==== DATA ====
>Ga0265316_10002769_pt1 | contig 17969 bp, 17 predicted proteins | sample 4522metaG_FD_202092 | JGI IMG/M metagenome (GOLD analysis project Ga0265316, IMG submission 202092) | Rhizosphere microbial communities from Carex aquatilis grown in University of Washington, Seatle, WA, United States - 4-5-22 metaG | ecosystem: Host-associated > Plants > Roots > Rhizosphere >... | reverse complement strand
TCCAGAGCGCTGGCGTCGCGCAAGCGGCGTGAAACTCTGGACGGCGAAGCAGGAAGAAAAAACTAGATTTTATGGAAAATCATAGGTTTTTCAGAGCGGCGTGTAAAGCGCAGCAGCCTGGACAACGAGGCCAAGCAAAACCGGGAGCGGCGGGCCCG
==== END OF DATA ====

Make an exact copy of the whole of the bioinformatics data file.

>Ga0265316_10002769_pt1 | contig 17969 bp, 17 predicted proteins | sample 4522metaG_FD_202092 | JGI IMG/M metagenome (GOLD analysis project Ga0265316, IMG submission 202092) | Rhizosphere microbial communities from Carex aquatilis grown in University of Washington, Seatle, WA, United States - 4-5-22 metaG | ecosystem: Host-associated > Plants > Roots > Rhizosphere >... | reverse complement strand
TCCAGAGCGCTGGCGTCGCGCAAGCGGCGTGAAACTCTGGACGGCGAAGCAGGAAGAAAAAACTAGATTTTATGGAAAATCATAGGTTTTTCAGAGCGGCGTGTAAAGCGCAGCAGCCTGGACAACGAGGCCAAGCAAAACCGGGAGCGGCGGGCCCG